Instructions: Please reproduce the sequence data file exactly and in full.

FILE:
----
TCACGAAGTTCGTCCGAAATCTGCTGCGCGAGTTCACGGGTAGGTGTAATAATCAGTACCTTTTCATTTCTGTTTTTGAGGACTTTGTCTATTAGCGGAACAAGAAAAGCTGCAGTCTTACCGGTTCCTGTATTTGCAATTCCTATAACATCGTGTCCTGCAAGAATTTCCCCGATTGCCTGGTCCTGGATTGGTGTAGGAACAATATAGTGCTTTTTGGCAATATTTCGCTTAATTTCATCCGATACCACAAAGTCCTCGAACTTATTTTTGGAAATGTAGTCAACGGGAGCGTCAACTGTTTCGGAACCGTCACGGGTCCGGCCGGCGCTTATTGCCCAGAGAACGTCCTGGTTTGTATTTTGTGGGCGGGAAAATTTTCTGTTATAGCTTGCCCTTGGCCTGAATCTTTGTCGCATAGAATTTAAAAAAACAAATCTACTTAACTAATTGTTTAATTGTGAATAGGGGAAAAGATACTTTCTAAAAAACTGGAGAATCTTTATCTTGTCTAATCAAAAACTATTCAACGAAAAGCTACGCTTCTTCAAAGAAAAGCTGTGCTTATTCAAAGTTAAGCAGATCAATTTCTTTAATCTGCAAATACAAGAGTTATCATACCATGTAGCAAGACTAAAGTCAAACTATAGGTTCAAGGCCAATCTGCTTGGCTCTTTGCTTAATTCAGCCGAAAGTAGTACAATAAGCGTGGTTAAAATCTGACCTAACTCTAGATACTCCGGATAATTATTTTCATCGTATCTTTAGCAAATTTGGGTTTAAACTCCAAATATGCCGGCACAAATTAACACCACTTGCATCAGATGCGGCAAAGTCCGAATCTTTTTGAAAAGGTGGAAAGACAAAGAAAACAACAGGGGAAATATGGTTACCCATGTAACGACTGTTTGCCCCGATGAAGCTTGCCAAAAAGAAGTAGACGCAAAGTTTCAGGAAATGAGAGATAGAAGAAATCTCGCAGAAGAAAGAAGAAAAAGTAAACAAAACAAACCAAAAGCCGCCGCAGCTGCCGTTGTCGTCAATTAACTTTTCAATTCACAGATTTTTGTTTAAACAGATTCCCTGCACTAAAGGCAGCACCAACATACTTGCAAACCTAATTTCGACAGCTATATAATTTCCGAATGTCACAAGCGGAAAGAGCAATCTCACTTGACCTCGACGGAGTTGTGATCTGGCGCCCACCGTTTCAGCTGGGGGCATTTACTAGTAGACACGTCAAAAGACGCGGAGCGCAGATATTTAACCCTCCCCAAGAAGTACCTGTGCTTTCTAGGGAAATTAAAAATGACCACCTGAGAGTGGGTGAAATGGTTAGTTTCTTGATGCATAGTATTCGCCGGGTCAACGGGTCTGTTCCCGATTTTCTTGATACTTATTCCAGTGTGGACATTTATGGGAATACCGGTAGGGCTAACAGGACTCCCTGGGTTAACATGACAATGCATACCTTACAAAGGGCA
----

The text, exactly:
TCACGAAGTTCGTCCGAAATCTGCTGCGCGAGTTCACGGGTAGGTGTAATAATCAGTACCTTTTCATTTCTGTTTTTGAGGACTTTGTCTATTAGCGGAACAAGAAAAGCTGCAGTCTTACCGGTTCCTGTATTTGCAATTCCTATAACATCGTGTCCTGCAAGAATTTCCCCGATTGCCTGGTCCTGGATTGGTGTAGGAACAATATAGTGCTTTTTGGCAATATTTCGCTTAATTTCATCCGATACCACAAAGTCCTCGAACTTATTTTTGGAAATGTAGTCAACGGGAGCGTCAACTGTTTCGGAACCGTCACGGGTCCGGCCGGCGCTTATTGCCCAGAGAACGTCCTGGTTTGTATTTTGTGGGCGGGAAAATTTTCTGTTATAGCTTGCCCTTGGCCTGAATCTTTGTCGCATAGAATTTAAAAAAACAAATCTACTTAACTAATTGTTTAATTGTGAATAGGGGAAAAGATACTTTCTAAAAAACTGGAGAATCTTTATCTTGTCTAATCAAAAACTATTCAACGAAAAGCTACGCTTCTTCAAAGAAAAGCTGTGCTTATTCAAAGTTAAGCAGATCAATTTCTTTAATCTGCAAATACAAGAGTTATCATACCATGTAGCAAGACTAAAGTCAAACTATAGGTTCAAGGCCAATCTGCTTGGCTCTTTGCTTAATTCAGCCGAAAGTAGTACAATAAGCGTGGTTAAAATCTGACCTAACTCTAGATACTCCGGATAATTATTTTCATCGTATCTTTAGCAAATTTGGGTTTAAACTCCAAATATGCCGGCACAAATTAACACCACTTGCATCAGATGCGGCAAAGTCCGAATCTTTTTGAAAAGGTGGAAAGACAAAGAAAACAACAGGGGAAATATGGTTACCCATGTAACGACTGTTTGCCCCGATGAAGCTTGCCAAAAAGAAGTAGACGCAAAGTTTCAGGAAATGAGAGATAGAAGAAATCTCGCAGAAGAAAGAAGAAAAAGTAAACAAAACAAACCAAAAGCCGCCGCAGCTGCCGTTGTCGTCAATTAACTTTTCAATTCACAGATTTTTGTTTAAACAGATTCCCTGCACTAAAGGCAGCACCAACATACTTGCAAACCTAATTTCGACAGCTATATAATTTCCGAATGTCACAAGCGGAAAGAGCAATCTCACTTGACCTCGACGGAGTTGTGATCTGGCGCCCACCGTTTCAGCTGGGGGCATTTACTAGTAGACACGTCAAAAGACGCGGAGCGCAGATATTTAACCCTCCCCAAGAAGTACCTGTGCTTTCTAGGGAAATTAAAAATGACCACCTGAGAGTGGGTGAAATGGTTAGTTTCTTGATGCATAGTATTCGCCGGGTCAACGGGTCTGTTCCCGATTTTCTTGATACTTATTCCAGTGTGGACATTTATGGGAATACCGGTAGGGCTAACAGGACTCCCTGGGTTAACATGACAATGCATACCTTACAAAGGGCA